Huge Public Advocacy Effort

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The California/Nevada Credit Union League is planning an ambitious public advocacy plan for 2005 aimed at significantly boosting awareness on the differences between credit unions and banks.

The decision follows approval by affiliated credit unions of a special dues assessment that in the case of the largest credit unions runs well into six figures and in some cases is in excess of their actual league dues. Members voted on the proposal during the leagues' annual meeting here last week.

The plan now is to launch a campaign that is primarily radio based with some newspaper support. The special assessment will raise $6 million, much of which will go toward buying radio time in the 16 expensive California markets, along with Nevada. Most small CUs will be assessed less than $1,000.

A Significant Risk

The California/Nevada league, which acknowledged in interviews it is taking a significant risk in backing the public advocacy campaign should it not resonate with consumers, said it is launching the effort for two primary reasons: it increasingly hears from legislators with questions that mimic the banks' anti-CU rhetoric, and research has found that by a two-to-one margin, non-members over members support revocation of the credit union tax exemption. "We were alarmed by that," said CCUL Chairman Frank Michel.

Prior to the vote at the annual meeting, the league held a dozen town hall meetings and one webinar explaining the rationale behind such an advocacy campaign. It also sent a certified letter to each of its 500-plus affiliated credit unions outlining their CU's specific tax liability should the tax exemption be lost.

Plans now call for the first advertising to begin airing in January. Representatives of the advocacy campaign working group handling the campaign's creative, which is led by Teresa Freeborn of Kinecta FCU, are meeting this week with representatives of the advertising agency that will lead the effort, Foote, Cone & Belding, in Los Angeles. Task force members stressed the campaign is not aimed at boosting membership, but will be tracked carefully to see if awareness levels are indeed rising.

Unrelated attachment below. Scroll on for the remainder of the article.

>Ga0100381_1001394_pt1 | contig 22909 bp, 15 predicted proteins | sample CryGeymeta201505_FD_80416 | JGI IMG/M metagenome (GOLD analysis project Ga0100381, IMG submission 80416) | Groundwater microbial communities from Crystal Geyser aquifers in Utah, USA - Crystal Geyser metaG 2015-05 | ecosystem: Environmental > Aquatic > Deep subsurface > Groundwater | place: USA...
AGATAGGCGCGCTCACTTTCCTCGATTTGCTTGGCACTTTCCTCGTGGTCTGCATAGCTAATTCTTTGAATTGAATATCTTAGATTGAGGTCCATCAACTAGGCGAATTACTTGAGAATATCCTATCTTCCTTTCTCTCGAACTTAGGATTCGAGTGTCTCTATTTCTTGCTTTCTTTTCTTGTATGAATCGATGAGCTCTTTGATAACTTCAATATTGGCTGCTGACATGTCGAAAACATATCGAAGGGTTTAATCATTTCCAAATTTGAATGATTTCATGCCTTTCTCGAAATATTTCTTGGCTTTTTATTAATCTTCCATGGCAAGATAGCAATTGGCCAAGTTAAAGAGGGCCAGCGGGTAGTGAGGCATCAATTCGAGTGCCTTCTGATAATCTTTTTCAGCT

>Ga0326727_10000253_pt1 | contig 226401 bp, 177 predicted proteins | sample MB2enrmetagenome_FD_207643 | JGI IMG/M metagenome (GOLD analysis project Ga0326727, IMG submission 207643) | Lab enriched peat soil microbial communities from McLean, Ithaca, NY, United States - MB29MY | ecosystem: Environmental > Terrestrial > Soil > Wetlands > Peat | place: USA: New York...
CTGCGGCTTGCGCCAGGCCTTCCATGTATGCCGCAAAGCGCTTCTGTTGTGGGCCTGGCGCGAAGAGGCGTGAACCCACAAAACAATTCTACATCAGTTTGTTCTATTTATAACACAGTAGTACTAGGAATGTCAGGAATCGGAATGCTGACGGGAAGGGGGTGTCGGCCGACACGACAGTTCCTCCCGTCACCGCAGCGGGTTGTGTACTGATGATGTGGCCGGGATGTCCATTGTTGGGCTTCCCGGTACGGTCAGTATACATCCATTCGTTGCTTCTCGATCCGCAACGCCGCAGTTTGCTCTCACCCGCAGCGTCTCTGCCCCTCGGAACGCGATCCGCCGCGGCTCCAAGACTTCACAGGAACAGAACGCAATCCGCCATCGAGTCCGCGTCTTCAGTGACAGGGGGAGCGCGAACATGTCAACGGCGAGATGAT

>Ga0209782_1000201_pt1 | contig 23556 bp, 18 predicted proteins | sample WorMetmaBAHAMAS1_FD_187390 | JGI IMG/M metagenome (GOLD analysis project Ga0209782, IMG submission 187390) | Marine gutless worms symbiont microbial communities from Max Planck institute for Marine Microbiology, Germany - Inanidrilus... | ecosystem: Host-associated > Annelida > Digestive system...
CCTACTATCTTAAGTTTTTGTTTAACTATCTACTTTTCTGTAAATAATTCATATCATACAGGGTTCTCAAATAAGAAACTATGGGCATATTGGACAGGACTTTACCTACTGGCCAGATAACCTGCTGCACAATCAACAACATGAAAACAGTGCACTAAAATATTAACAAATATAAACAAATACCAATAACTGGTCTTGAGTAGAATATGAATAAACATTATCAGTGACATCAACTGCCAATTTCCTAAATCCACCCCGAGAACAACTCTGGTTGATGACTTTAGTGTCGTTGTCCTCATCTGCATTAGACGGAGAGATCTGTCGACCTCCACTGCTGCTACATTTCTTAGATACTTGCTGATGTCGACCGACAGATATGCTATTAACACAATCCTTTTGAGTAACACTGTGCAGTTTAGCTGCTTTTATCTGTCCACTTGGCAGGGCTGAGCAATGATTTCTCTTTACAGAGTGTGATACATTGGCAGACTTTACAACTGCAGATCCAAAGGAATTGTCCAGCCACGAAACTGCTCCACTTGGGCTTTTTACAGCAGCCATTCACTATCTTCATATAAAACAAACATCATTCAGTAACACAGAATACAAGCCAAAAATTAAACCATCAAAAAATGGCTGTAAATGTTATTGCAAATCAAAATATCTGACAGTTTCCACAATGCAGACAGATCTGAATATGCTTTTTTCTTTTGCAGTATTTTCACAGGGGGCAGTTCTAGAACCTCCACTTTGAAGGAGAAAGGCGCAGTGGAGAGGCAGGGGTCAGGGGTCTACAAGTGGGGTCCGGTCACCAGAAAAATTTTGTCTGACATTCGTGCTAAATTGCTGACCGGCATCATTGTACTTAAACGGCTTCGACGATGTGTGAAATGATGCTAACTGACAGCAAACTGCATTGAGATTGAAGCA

"It has become very clear that there is not only a focused attack on credit unions, but a successful attack," said task force member Rudy Hanely, CEO of Orange County CU, whose special assessment will be 110% of its annual CCUL dues. "When your supporters start asking the tough questions you know there's something going on, especially when the questions sound just like the soundbites that the bankers have been feeding them."

Hanley said his credit union's assessment of more than $300,000 is indeed significant, but it pales compared to what loss of the tax exemption would be-$34 million had OCCU been taxed in 2003. "It would take 100 years of paying (the assessment) what one year of taxation would cost our members."

Hanley said the new campaign is at least 30 years in the marking. He recalled that in 1979 after the Carter Administration proposed taxing credit unions, he worked on a white paper in response. "The fact we're still not being taxed is a positive, but it also can create this false sense of security, and I think it has for many of us. Like the Titanic, we may think we're unsinkable. Success can be your friend, and also your worst enemy."

Hanley added, "I feel it's critical to go out there full force and get the message out. If you think we have gotten the message out, think again-how many members call you the bank?"